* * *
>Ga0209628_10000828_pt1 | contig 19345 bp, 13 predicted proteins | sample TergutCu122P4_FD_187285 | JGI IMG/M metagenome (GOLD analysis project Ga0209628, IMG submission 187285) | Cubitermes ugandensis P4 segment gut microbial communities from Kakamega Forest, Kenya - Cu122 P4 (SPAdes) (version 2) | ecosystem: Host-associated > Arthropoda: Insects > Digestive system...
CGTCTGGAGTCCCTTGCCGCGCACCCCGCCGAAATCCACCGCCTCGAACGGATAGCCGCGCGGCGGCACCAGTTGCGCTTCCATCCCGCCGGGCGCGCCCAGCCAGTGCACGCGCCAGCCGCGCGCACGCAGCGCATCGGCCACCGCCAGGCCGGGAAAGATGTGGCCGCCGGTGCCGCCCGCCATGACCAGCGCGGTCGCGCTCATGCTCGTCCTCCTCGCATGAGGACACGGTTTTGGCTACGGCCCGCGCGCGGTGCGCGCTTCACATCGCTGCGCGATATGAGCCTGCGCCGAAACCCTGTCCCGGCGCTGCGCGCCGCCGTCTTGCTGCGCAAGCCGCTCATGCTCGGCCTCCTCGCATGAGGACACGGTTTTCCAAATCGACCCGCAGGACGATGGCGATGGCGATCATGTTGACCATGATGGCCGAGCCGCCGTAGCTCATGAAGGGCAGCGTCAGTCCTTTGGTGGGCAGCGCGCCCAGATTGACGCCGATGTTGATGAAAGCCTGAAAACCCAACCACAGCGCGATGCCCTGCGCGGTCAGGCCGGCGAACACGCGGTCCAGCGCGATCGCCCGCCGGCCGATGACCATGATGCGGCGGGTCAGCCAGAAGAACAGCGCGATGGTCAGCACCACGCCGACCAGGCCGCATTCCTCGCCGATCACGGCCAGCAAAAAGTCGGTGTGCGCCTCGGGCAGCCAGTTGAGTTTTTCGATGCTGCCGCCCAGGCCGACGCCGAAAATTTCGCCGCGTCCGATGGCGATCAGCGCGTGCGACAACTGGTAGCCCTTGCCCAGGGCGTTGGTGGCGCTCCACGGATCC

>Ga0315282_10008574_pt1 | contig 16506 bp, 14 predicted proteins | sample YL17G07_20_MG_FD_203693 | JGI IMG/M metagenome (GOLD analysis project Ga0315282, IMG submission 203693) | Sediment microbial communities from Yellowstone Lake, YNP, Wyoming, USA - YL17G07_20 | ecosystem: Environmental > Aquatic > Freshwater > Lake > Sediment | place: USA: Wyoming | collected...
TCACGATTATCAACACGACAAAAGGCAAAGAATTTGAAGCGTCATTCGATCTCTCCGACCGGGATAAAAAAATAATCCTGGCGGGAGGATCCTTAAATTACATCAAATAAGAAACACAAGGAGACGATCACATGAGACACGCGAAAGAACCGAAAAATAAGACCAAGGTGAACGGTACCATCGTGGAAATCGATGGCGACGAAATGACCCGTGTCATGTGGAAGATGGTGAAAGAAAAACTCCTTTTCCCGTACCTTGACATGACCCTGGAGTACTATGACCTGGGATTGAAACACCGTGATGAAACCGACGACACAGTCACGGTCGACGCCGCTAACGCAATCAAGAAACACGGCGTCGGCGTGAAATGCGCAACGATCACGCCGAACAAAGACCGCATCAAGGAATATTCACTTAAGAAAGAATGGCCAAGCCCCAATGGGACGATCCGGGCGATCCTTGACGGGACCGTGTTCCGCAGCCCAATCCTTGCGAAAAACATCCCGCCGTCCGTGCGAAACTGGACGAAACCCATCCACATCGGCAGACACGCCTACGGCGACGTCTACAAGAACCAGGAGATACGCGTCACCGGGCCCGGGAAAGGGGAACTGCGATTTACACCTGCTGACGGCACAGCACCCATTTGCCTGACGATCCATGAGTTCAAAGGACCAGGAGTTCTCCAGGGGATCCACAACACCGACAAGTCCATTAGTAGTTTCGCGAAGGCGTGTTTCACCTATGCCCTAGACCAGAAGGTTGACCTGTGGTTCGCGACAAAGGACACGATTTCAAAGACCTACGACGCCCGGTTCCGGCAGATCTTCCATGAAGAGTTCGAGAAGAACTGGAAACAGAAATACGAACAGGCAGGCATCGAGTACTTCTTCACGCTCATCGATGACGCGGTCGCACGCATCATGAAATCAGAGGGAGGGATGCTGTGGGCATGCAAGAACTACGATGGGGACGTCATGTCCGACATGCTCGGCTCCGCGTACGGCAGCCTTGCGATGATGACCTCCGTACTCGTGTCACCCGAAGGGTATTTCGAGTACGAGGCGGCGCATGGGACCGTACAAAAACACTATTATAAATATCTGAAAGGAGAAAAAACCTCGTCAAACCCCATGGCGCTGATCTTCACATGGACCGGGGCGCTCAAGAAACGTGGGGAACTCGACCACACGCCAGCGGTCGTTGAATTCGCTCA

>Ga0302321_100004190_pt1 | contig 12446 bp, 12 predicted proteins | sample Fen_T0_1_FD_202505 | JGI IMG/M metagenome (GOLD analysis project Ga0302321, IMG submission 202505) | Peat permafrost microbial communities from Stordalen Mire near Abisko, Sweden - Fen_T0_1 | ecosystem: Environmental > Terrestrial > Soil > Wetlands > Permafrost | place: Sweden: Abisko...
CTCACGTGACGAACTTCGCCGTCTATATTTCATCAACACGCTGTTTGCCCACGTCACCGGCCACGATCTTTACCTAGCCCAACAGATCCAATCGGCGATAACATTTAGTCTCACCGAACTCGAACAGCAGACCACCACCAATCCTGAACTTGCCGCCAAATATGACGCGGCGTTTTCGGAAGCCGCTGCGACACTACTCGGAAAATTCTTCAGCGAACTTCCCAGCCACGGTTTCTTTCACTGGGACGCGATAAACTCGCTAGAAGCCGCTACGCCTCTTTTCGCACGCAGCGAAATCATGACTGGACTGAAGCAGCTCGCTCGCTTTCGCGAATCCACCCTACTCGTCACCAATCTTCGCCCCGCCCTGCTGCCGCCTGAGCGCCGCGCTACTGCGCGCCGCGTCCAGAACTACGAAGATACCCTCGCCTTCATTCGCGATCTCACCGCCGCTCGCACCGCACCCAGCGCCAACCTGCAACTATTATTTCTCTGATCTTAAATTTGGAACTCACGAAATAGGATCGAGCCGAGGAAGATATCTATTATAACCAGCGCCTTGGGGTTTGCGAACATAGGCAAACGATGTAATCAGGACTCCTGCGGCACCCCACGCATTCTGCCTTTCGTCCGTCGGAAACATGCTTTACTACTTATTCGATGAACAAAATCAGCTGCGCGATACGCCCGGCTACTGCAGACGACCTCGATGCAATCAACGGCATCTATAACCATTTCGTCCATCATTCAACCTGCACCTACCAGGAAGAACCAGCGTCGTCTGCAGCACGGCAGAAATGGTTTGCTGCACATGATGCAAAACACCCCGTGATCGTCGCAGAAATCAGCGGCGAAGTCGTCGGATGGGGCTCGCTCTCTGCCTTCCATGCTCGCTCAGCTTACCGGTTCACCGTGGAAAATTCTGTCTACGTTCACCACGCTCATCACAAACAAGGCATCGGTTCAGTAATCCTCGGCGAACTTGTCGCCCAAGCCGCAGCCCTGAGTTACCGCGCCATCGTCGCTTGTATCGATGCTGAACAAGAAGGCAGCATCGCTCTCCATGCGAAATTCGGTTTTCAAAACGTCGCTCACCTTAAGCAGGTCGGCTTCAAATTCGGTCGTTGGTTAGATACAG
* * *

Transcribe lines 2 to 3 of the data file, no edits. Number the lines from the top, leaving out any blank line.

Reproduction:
CGTCTGGAGTCCCTTGCCGCGCACCCCGCCGAAATCCACCGCCTCGAACGGATAGCCGCGCGGCGGCACCAGTTGCGCTTCCATCCCGCCGGGCGCGCCCAGCCAGTGCACGCGCCAGCCGCGCGCACGCAGCGCATCGGCCACCGCCAGGCCGGGAAAGATGTGGCCGCCGGTGCCGCCCGCCATGACCAGCGCGGTCGCGCTCATGCTCGTCCTCCTCGCATGAGGACACGGTTTTGGCTACGGCCCGCGCGCGGTGCGCGCTTCACATCGCTGCGCGATATGAGCCTGCGCCGAAACCCTGTCCCGGCGCTGCGCGCCGCCGTCTTGCTGCGCAAGCCGCTCATGCTCGGCCTCCTCGCATGAGGACACGGTTTTCCAAATCGACCCGCAGGACGATGGCGATGGCGATCATGTTGACCATGATGGCCGAGCCGCCGTAGCTCATGAAGGGCAGCGTCAGTCCTTTGGTGGGCAGCGCGCCCAGATTGACGCCGATGTTGATGAAAGCCTGAAAACCCAACCACAGCGCGATGCCCTGCGCGGTCAGGCCGGCGAACACGCGGTCCAGCGCGATCGCCCGCCGGCCGATGACCATGATGCGGCGGGTCAGCCAGAAGAACAGCGCGATGGTCAGCACCACGCCGACCAGGCCGCATTCCTCGCCGATCACGGCCAGCAAAAAGTCGGTGTGCGCCTCGGGCAGCCAGTTGAGTTTTTCGATGCTGCCGCCCAGGCCGACGCCGAAAATTTCGCCGCGTCCGATGGCGATCAGCGCGTGCGACAACTGGTAGCCCTTGCCCAGGGCGTTGGTGGCGCTCCACGGATCC

>Ga0315282_10008574_pt1 | contig 16506 bp, 14 predicted proteins | sample YL17G07_20_MG_FD_203693 | JGI IMG/M metagenome (GOLD analysis project Ga0315282, IMG submission 203693) | Sediment microbial communities from Yellowstone Lake, YNP, Wyoming, USA - YL17G07_20 | ecosystem: Environmental > Aquatic > Freshwater > Lake > Sediment | place: USA: Wyoming | collected...